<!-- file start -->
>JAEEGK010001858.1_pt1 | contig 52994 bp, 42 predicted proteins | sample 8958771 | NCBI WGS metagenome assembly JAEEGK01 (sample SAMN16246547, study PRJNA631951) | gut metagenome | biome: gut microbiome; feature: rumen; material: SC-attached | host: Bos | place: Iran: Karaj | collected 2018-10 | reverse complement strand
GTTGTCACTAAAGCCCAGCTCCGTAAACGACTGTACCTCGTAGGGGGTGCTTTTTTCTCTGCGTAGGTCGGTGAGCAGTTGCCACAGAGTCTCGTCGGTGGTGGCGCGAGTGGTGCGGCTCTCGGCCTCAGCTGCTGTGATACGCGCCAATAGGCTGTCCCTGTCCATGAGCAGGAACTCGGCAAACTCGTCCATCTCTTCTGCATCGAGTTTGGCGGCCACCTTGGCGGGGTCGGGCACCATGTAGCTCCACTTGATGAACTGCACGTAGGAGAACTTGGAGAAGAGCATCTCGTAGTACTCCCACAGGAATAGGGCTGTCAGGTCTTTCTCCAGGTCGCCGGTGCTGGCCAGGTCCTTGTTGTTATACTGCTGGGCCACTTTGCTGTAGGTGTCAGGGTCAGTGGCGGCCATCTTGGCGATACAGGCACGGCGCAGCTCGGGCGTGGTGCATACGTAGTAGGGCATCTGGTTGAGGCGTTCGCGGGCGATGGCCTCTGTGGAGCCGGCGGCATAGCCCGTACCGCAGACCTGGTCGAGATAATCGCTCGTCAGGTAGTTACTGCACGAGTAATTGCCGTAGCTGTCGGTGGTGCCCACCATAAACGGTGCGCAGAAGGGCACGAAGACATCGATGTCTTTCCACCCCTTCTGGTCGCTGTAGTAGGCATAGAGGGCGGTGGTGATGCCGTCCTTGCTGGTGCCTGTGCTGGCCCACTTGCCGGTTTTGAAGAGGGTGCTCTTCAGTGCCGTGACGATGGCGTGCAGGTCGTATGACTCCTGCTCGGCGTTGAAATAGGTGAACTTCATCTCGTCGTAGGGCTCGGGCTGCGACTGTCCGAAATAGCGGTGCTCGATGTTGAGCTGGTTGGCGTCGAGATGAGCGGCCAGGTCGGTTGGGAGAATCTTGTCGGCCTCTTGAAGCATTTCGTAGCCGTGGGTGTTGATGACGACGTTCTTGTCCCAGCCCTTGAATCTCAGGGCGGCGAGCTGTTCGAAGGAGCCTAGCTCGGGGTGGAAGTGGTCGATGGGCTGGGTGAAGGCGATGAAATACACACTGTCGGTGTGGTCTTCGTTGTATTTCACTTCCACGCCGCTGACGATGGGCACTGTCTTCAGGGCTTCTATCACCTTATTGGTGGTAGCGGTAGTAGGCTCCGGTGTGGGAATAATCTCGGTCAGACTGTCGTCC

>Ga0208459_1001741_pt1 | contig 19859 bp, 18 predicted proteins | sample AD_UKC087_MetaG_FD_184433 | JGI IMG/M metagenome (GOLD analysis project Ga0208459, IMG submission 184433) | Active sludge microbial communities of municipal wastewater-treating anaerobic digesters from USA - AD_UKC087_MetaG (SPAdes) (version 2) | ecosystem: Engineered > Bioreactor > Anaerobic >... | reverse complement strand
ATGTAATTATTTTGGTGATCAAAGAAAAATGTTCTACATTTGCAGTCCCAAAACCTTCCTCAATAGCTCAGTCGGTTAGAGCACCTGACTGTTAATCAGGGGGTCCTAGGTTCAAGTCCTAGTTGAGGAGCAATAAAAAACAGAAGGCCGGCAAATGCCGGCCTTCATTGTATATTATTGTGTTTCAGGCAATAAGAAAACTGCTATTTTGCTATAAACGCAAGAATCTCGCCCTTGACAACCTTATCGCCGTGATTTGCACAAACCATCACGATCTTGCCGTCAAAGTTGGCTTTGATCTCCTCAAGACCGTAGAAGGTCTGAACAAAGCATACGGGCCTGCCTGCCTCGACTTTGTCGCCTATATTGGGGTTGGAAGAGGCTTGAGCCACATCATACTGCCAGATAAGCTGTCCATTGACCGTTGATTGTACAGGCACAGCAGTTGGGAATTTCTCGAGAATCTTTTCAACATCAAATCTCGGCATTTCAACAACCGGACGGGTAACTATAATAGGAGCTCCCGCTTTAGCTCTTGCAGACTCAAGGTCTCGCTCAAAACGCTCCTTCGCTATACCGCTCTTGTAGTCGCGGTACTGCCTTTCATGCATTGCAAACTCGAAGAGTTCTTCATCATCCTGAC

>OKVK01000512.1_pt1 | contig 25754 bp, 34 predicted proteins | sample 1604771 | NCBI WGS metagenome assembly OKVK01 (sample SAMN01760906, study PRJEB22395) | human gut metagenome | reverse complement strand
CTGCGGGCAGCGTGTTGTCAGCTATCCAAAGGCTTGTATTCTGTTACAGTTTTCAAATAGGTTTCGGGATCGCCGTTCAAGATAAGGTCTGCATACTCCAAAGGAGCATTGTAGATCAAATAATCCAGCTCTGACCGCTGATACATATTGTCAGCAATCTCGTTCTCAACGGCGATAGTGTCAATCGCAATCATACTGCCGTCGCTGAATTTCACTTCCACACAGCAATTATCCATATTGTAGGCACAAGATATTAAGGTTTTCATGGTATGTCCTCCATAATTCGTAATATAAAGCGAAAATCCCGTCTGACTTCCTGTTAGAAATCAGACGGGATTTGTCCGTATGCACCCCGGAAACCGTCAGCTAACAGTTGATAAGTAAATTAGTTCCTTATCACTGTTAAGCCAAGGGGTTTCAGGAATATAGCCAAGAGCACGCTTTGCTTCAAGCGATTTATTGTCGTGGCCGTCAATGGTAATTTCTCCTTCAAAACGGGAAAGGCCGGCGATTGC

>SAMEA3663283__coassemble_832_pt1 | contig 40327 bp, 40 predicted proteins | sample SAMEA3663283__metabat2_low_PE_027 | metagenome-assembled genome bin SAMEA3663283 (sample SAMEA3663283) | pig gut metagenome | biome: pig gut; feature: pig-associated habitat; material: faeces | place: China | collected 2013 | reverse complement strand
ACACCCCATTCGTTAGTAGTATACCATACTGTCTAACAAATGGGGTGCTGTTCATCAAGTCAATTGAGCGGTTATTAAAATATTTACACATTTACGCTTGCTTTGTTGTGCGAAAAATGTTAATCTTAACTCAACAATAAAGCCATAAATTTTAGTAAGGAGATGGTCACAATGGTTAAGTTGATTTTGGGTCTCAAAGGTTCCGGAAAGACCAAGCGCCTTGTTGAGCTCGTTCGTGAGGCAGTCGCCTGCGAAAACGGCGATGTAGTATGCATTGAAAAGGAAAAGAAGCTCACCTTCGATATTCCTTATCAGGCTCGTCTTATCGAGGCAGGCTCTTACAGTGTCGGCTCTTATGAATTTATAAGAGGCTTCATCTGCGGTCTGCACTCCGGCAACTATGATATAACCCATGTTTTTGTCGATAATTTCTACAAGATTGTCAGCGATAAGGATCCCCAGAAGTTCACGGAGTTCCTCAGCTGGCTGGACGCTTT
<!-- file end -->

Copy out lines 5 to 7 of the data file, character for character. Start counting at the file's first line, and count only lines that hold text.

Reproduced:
>OKVK01000512.1_pt1 | contig 25754 bp, 34 predicted proteins | sample 1604771 | NCBI WGS metagenome assembly OKVK01 (sample SAMN01760906, study PRJEB22395) | human gut metagenome | reverse complement strand
CTGCGGGCAGCGTGTTGTCAGCTATCCAAAGGCTTGTATTCTGTTACAGTTTTCAAATAGGTTTCGGGATCGCCGTTCAAGATAAGGTCTGCATACTCCAAAGGAGCATTGTAGATCAAATAATCCAGCTCTGACCGCTGATACATATTGTCAGCAATCTCGTTCTCAACGGCGATAGTGTCAATCGCAATCATACTGCCGTCGCTGAATTTCACTTCCACACAGCAATTATCCATATTGTAGGCACAAGATATTAAGGTTTTCATGGTATGTCCTCCATAATTCGTAATATAAAGCGAAAATCCCGTCTGACTTCCTGTTAGAAATCAGACGGGATTTGTCCGTATGCACCCCGGAAACCGTCAGCTAACAGTTGATAAGTAAATTAGTTCCTTATCACTGTTAAGCCAAGGGGTTTCAGGAATATAGCCAAGAGCACGCTTTGCTTCAAGCGATTTATTGTCGTGGCCGTCAATGGTAATTTCTCCTTCAAAACGGGAAAGGCCGGCGATTGC

>SAMEA3663283__coassemble_832_pt1 | contig 40327 bp, 40 predicted proteins | sample SAMEA3663283__metabat2_low_PE_027 | metagenome-assembled genome bin SAMEA3663283 (sample SAMEA3663283) | pig gut metagenome | biome: pig gut; feature: pig-associated habitat; material: faeces | place: China | collected 2013 | reverse complement strand